While many countries have reduced their population’s reliance on solid fuels, low income countries with limited economic growth and/or Sub-Saharan African countries have seen large increases between 2000 and 2010 of 45% and 31% in their populations’ exposures, respectively.
Targeted policies to transition populations to cleaner, modern fuels that take into account specific country contexts are needed to avoid leaving behind these populations.
The health burden from indoor air pollution can also be expressed in Disability Adjusted Life Years (DALYs). The WHO (2009) reports that 41 million DALYs were lost due to indoor air pollution. Indoor air pollution becomes relatively more important when expressed in DALYs because the DALYs include the fact that young children are at great risk from the health risks of indoor air pollution. DALYs also capture disabled years. In addition to impacts on mortality, indoor air pollution may have long lasting effects on general health and well-being through stifled lung development (Almond 2006).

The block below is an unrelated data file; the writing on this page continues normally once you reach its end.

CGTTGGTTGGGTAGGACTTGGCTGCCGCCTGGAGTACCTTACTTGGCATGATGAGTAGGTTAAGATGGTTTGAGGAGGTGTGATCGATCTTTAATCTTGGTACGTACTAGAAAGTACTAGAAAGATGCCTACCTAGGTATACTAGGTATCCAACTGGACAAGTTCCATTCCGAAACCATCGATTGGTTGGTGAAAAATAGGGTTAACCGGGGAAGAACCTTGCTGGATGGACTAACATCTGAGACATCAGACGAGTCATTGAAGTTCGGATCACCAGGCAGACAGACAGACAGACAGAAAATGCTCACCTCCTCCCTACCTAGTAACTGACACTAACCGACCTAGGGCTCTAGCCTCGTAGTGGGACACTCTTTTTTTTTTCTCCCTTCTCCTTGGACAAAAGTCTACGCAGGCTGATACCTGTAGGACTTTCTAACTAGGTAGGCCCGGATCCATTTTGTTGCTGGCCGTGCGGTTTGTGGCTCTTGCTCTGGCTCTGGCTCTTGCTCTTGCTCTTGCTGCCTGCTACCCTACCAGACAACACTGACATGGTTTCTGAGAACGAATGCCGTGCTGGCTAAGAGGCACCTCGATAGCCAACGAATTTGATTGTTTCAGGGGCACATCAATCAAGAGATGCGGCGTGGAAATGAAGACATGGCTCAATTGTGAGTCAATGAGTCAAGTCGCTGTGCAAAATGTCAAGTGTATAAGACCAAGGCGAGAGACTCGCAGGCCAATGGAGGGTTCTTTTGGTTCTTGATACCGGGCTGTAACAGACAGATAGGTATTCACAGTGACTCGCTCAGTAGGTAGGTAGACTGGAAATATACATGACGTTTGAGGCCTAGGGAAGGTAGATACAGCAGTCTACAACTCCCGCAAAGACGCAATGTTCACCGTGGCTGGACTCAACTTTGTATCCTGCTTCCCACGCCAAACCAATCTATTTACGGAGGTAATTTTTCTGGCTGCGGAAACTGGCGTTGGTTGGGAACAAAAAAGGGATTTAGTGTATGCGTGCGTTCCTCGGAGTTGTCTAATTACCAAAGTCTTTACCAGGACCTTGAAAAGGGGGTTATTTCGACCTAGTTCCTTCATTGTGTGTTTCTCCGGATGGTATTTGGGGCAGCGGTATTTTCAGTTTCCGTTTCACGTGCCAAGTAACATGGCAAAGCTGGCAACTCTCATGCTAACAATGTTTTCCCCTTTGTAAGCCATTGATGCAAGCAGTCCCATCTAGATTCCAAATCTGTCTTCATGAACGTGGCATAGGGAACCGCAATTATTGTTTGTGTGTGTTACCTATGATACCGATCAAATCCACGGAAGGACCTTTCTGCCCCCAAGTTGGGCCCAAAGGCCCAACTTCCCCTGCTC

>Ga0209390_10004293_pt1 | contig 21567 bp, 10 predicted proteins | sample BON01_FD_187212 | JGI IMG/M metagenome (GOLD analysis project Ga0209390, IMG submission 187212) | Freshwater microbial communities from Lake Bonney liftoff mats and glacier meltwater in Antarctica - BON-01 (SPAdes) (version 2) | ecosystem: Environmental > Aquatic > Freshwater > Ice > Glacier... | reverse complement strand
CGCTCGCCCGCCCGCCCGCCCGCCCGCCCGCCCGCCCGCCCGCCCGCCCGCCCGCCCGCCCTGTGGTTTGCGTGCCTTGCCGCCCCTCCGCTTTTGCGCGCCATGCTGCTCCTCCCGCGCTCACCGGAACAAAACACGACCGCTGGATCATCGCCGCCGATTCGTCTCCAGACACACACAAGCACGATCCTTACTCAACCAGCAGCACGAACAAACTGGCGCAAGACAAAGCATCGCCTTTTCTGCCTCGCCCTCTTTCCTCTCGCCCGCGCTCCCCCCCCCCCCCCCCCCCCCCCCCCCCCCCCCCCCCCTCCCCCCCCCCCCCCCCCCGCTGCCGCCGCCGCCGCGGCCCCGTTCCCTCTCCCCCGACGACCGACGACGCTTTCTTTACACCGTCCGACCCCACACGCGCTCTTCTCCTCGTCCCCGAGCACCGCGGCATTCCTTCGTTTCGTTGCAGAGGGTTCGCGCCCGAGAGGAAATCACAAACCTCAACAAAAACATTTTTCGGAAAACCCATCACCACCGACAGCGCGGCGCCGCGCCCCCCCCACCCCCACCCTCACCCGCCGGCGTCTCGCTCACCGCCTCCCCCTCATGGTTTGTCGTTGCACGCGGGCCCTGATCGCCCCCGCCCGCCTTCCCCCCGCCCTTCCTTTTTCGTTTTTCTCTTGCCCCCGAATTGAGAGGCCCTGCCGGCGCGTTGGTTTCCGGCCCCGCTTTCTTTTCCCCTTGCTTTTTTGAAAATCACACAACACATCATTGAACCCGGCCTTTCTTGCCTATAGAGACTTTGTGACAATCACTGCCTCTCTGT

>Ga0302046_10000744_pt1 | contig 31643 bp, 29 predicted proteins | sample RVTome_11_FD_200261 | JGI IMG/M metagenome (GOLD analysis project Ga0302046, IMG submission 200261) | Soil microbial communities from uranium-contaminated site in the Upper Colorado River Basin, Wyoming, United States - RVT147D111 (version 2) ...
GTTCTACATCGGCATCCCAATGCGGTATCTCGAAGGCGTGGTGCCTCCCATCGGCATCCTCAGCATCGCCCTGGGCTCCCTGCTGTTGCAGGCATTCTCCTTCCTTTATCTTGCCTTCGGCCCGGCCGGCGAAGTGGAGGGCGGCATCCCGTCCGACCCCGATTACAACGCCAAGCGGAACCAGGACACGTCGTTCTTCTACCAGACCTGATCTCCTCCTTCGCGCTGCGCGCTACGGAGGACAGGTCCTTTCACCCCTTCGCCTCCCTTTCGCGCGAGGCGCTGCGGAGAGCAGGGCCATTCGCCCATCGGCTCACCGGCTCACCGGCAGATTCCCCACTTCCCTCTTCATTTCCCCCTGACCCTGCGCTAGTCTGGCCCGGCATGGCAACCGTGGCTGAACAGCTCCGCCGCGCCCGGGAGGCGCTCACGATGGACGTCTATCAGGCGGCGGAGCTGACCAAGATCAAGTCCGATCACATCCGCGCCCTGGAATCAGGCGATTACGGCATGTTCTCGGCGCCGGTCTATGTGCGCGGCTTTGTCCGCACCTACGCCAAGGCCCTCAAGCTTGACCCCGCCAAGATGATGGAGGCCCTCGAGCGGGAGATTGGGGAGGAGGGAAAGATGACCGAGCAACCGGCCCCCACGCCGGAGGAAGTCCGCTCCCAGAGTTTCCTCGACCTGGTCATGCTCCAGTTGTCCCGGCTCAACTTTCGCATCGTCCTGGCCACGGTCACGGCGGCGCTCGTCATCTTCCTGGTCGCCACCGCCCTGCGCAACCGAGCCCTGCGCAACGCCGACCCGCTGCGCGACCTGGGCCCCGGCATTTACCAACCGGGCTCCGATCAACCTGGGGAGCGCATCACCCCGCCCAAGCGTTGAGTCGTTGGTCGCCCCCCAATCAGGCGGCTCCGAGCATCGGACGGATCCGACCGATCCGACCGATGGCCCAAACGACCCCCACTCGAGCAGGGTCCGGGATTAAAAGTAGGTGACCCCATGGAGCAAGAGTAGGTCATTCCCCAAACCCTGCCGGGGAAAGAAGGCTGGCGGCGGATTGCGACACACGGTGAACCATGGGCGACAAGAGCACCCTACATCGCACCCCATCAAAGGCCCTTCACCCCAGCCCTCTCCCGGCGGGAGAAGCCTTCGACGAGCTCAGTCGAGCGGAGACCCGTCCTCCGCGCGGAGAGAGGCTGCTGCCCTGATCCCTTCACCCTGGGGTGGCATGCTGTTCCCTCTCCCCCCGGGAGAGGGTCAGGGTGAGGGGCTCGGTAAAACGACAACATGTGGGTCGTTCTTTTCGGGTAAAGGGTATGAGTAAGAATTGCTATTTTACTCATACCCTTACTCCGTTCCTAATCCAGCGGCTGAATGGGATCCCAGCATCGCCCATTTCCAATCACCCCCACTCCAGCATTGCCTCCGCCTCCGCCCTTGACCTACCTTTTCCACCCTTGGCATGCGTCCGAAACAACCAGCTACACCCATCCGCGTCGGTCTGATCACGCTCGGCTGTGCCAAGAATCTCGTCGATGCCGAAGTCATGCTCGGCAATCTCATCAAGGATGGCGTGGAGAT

Lower respiratory infections are the leading cause of death in low income countries causing 11% of all deaths (WHO 2012 and Wardlaw 2006). Moreover, in low income countries, more than half of lower respiratory infection deaths occur among children under the age of five. Death from lower respiratory infections is dramatically higher in low income countries where exposure to indoor air pollution is greatest. Multiple risk factors such as outdoor air pollution, smoking and malnutrition are associated with these three diseases but indoor air pollution is thought to cause about one-third of Acute Respiratory Infection cases.